Kannamoochi: An indifferent web series where the horror isn’t scary and the thriller has no mystery
At the outset, Kannamoochi had the potential to be an interesting thriller. The premise revolving around child abduction — especially given it’s a girl child — itself gives the story its tension. But the web series flounders it.
Serial Chiller is Ranjani Krishnakumar’s monthly column about all things Tamil television. Read more from the series here.
A young single-mother, Priya, moves to a multi-storied apartment complex in the outskirts of Chennai with her daughter, Aishu. Even before the family gets the chance to settle down, Aishu is abducted, the police turn unhelpful, strange things happen, and the mother is pushed to adopt desperate means to find her daughter. Whether she saves Aishu and how she gets there is what makes the rest of Kannamoochi (Hide and Seek), Zee5’s new Tamil web series.
At the outset, Kannamoochi had the potential to be an interesting thriller. The premise revolving around child abduction — especially given it’s a girl child — itself gives the story its tension. Poorna, who plays the mother, adequately brings maternal anxieties and fears alive on screen. Add to it the unfamiliarity and unkindness of a new city, there was enough to tell an engrossing tale.
But Kannamoochi flounders it. To begin with, the series hangs in the non-committal mid-way between thriller and horror. The thriller parts have no mystery. The protagonist and her allies don’t pick up pieces, follow a trail, or chase real-world clues about the present-day crime. They just run around town screaming, “Aishooo… Aishooo…”, grasping at straws solving another crime that happened several years ago. They expect us to believe that obsessing about past crime is the only way to solve the present one.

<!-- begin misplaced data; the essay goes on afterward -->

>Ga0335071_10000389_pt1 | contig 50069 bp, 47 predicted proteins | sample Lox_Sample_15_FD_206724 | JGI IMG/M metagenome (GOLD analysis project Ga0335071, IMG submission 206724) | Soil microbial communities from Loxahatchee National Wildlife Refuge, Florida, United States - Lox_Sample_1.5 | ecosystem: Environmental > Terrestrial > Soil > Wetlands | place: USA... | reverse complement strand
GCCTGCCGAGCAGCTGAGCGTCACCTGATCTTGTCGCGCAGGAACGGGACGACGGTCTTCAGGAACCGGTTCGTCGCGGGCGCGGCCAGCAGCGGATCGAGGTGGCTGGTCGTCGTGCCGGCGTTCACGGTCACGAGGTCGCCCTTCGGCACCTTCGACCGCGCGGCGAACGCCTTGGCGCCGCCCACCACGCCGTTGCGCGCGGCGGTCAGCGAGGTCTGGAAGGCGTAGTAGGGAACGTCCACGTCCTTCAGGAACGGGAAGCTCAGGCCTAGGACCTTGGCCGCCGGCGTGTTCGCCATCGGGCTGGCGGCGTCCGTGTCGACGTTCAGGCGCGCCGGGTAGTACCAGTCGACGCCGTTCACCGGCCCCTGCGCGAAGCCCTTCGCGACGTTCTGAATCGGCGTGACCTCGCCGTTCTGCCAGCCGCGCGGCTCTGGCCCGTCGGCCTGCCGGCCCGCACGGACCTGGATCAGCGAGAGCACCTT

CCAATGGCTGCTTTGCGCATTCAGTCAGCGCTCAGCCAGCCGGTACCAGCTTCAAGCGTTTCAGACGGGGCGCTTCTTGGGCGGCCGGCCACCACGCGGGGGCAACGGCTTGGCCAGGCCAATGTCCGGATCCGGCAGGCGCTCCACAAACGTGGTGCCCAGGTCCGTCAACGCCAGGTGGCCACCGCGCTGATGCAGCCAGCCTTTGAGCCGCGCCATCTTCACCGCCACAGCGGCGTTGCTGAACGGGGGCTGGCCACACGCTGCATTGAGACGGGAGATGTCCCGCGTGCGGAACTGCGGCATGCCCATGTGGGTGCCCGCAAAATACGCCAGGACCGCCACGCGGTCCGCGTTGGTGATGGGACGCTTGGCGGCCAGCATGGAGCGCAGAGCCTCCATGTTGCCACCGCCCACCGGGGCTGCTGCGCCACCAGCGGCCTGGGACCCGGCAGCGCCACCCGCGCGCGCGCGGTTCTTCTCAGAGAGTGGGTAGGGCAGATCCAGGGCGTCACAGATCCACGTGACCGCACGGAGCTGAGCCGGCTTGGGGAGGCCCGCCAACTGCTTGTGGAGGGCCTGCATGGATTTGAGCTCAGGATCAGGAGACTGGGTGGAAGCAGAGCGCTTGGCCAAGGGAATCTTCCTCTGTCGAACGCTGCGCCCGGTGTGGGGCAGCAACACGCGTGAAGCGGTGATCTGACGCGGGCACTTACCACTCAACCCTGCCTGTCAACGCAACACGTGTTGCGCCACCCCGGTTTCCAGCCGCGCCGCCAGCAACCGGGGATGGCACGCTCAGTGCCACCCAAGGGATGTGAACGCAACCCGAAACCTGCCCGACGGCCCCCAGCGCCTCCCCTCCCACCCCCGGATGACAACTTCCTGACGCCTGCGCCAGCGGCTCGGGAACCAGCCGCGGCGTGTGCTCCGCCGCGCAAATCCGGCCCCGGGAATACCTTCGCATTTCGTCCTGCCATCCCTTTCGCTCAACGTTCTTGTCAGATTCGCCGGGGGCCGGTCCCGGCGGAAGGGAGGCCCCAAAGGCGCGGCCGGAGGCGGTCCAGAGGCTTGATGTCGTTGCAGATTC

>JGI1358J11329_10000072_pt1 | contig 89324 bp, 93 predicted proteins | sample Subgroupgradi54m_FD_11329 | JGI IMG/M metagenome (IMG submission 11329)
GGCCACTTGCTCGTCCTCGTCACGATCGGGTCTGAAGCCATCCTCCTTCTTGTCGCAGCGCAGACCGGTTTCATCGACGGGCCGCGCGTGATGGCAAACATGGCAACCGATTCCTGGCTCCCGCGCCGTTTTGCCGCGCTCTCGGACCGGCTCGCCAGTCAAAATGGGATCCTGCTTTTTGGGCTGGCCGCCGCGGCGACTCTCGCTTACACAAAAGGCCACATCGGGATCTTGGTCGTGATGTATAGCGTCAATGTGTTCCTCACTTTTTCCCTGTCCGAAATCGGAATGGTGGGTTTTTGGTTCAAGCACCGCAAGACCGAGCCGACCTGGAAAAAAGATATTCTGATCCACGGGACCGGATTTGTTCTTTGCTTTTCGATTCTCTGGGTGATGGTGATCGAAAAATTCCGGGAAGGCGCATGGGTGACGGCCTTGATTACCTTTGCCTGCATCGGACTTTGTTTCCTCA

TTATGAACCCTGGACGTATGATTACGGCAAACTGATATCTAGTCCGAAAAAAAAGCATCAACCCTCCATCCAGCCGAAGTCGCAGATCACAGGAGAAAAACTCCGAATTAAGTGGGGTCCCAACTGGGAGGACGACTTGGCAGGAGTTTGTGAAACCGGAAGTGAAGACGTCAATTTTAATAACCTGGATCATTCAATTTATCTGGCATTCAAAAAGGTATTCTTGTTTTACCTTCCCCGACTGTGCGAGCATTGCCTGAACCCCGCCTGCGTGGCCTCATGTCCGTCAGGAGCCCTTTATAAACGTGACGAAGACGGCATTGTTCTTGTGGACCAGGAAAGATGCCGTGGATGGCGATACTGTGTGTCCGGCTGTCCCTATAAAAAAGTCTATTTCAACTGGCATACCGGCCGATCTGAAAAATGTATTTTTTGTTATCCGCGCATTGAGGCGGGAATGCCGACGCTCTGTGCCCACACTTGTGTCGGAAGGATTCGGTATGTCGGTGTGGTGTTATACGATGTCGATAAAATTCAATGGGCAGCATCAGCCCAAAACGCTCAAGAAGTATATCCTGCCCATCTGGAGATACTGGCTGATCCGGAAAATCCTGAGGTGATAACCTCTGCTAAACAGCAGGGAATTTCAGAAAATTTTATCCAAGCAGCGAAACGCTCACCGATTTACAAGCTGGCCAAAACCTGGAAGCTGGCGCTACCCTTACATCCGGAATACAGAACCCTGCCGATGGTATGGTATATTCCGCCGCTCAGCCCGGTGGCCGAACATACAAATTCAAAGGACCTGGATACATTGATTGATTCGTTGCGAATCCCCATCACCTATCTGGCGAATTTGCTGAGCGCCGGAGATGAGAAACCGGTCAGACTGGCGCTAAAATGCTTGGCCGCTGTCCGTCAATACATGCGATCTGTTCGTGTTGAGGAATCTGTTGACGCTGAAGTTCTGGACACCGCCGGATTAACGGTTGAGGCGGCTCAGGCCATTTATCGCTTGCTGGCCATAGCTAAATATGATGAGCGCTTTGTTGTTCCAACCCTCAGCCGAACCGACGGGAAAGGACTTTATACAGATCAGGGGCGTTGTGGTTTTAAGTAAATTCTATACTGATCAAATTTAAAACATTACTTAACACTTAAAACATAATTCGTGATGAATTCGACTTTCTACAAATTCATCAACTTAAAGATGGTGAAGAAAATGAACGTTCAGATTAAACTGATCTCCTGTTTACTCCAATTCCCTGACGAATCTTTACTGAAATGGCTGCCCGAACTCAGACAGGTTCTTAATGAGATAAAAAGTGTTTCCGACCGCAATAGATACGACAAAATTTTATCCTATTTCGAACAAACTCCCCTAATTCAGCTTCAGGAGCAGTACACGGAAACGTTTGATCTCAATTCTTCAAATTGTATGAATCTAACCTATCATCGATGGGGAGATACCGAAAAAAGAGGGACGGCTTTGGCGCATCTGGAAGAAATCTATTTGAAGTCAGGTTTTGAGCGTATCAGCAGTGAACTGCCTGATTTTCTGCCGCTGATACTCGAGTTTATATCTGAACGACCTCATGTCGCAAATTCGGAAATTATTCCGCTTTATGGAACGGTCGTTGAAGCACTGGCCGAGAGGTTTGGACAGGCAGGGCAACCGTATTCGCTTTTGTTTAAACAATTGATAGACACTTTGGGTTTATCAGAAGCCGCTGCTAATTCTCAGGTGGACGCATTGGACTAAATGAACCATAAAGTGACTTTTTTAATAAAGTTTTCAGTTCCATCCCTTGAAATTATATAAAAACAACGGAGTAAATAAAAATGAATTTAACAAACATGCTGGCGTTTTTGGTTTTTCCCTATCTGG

There is no police investigation to speak of, the cops just laze around. Yet, one fine morning, inspiration strikes the inspector, who just gathers up a bunch of pimps and asks them who the kidnapper might be. “You have children too,” he urges. And voila! We are ready to rush to the climax.
The horror parts aren’t scary enough either. We get the regular fare — flickering lights, malfunctioning elevators, a girl who only Priya can see etc. There are no jump scares, nothing creeping up on us, nothing that even shakes us up, let alone any meaningful supernatural intervention to the happenings. In fact, in several places, the horror elements are just convenient, pushing the story along in directions that might be difficult to take with logical explanation.
This is probably why writer Aathithya GR and director Avinaash Hariharan spend so much time on flashbacks that serve as explanations for things that hardly need to be explained. Isn’t it enough that Priya is a single-mother? Does the series have to satisfy our need for gossip with a backstory about what happened to the father? Would it be difficult to believe that a food delivery person volunteers to help a woman, who lost her child in his company, and is also new to the city? Do we need a flashback about him seeking redemption? More importantly, do we need to see the villain’s lecherous past?
All this time might have been better used in strengthening the mystery and exploring the world that enables this. But the series isn’t interested in that. There is a bizarre sidebar about child porn — the scene presses more on a government-issued laptop than child porn itself. There might be an angle about cryonics too, but by now, we have lost interest.
In five episodes of about 25 minutes each, Kannamoochi is harried. The game of hide-and-seek as a thematic undercurrent is flimsy. Overall, it ends up being an indifferent effort devoted neither to the craft or the cause.
Ranjani Krishnakumar is a writer, obsessor and a nascent Chennai-vasi. You can reach her at @_tharkuri
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